Tourism is an important driver of the Delta's economy.

The Measure

Recreation and tourism trends in the Delta increase.

  • Expectations

    Delta recreation and tourism increases. 

  • Performance Metrics

    • Acres of State and federal land accessible to the public for recreation and tourism
    • Length (in linear feet) of shoreline accessible for public recreation*
    • Number of fishing licenses bought per year by county
    • Number of first-time visitors*
    • Number of off-season visitors*
    • Number of website views and social media traffic*
    • Number of existing and new visitor engagement*

    *data currently unavailable, will be reported when available.

Publicly Accessible Land in the Delta

See where and how much open access land there is in the Delta and Suisun Marsh.

Public Access Areas in the Delta

58,274 Acres

As of 2018, there were 58,274 acres of land in the Legal Delta and Suisun Marsh accessible to the public.

Number of Fishing Licenses Sold by County

Click a county to see how many licenses were sold

The Delta is a world-class tourism destination and investment in Delta communities will bring changes that enrich agriculture, support services, recreation quality, and the Delta economy. Many recreation and tourism opportunities are already present, and many additional ones have not been fully developed due to inadequate visitor information, aging/inadequate facilities, and restricted access to public lands.

The Delta Conservancy, in collaboration with the Delta Protection Commission and the Delta Marketing Task Force, prepared a Delta Tourism Awareness Five-Year Marketing Plan in 2017. The Marketing Plan is a tool for the Delta community to develop and implement creative strategies to attract visitors, articulate key metrics for success, strengthen Delta branding, and build a Delta-centric tourism website (www.visitdelta.com).

This performance measure will assist decision-making related to protecting and enhancing recreational and tourism resources in the Delta.

Each chapter of the Delta plan includes strategies to achieve the goals of the plan. These strategies are general guidance on achieving the objective laid out in the plan and in the Delta Reform Act of 2009. Associated with these strategies are recommendations. The recommendations describe more specific and implementable actions to support the achievement of Delta Plan strategies. Strategies may also have associated performance measures. Delta Plan performance measures track progress in achieving desired outcomes for the Delta Plan. Below are the strategies and recommendations associated with this performance measure.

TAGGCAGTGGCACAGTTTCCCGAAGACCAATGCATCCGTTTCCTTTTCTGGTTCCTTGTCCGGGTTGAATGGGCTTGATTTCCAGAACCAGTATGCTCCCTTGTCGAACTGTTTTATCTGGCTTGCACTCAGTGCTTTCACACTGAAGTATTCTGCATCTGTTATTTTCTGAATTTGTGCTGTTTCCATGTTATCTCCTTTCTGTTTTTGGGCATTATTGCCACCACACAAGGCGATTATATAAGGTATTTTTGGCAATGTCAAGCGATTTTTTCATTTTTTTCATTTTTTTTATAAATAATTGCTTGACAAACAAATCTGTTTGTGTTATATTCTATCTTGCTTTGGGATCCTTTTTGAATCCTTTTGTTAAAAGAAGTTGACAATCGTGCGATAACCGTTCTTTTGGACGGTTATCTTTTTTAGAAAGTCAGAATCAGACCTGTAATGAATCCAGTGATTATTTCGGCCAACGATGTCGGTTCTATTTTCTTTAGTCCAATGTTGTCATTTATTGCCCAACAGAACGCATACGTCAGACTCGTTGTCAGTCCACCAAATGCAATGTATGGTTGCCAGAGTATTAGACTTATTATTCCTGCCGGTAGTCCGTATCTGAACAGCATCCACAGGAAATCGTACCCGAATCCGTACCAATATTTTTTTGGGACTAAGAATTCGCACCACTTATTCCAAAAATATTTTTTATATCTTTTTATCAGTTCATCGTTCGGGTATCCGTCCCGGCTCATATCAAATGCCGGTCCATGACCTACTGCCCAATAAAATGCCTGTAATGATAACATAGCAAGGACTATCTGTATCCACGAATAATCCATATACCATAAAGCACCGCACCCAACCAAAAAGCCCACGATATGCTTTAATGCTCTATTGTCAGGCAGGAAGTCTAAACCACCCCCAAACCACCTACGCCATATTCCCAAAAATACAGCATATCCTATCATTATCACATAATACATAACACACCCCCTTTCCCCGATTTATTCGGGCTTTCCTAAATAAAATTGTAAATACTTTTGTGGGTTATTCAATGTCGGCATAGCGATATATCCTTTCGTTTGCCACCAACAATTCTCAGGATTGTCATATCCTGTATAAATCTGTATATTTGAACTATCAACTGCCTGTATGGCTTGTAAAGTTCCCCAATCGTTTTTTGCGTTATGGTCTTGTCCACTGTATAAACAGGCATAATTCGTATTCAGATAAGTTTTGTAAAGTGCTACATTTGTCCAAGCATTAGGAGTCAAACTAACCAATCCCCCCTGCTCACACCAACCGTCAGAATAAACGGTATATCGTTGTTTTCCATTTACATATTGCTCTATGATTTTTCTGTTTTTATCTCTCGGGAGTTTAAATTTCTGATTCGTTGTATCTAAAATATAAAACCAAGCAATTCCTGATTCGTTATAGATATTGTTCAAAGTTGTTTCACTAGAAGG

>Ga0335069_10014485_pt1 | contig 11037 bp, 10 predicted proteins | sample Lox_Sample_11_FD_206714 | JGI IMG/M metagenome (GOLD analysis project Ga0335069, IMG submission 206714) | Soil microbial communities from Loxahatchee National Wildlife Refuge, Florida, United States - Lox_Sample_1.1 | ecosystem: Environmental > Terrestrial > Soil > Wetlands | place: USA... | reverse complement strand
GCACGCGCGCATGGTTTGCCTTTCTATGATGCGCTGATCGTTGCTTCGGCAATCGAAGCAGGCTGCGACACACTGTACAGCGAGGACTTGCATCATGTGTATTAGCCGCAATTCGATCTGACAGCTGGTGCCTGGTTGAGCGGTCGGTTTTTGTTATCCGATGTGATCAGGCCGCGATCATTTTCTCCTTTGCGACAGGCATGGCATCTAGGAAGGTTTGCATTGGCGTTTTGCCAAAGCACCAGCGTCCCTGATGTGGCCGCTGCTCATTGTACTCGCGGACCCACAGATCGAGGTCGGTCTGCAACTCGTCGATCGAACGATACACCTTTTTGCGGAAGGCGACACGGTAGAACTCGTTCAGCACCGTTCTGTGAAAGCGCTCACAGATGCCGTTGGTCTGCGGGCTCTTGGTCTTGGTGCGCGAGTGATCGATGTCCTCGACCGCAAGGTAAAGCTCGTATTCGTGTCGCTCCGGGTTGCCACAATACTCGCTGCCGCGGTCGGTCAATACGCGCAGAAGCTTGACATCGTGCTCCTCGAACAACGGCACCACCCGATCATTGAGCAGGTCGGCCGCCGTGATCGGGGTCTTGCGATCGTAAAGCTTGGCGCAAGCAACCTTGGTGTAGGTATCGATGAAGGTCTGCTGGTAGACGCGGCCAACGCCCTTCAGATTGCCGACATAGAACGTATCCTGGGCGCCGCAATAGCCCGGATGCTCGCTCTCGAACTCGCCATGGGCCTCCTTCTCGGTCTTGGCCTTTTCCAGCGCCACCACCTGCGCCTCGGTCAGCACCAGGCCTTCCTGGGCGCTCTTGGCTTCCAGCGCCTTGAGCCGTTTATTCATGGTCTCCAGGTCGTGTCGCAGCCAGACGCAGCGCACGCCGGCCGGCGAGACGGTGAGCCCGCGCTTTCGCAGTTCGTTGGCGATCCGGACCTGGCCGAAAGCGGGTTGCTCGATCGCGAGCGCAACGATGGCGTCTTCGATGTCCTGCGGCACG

Delta Plan Strategy
  • Encourage Recreation and Tourism
Delta Plan Recommendations
  • Provide New and Protect Existing Recreation Opportunities
  • Encourage Partnerships to Support Recreation and Tourism
  • Expand State Recreation Areas
  • Enhance Nature-based Recreation
  • Promote Boating Safety
  • Encourage Recreation on Public Lands
  • Enhance Opportunities for Visitor-serving Businesses
  • Provide Public Access on Appropriately-located Delta Levees
Metric

Evaluated annually:

•          Acres of State and federal land accessible to the public for recreation and tourism

•          Length (in linear feet) of shoreline accessible for public recreation

•          Number of fishing licenses bought per year by county

•          Number of first-time visitors

•          Number of off-season visitors

•          Number of website views and social media traffic

•          Number of existing and new visitor engagement

Baseline

Measured as of July 2018.

Target

Increase of five percent, for each metric from the prior year, over a five-year period beginning once a baseline is established in 2018.

Data on acres of state and federal land accessible for public recreation

Data on number of fishing licenses bought per year by county

Primary: Delta Tourism Awareness Five-Year Marketing Plan

Council staff will collect data on public lands available for recreation and fishing license sales from the CDPR and CDFW, respectively.  Staff will further research potential data sources or collaborative opportunities to determine and track length of accessible shoreline data.

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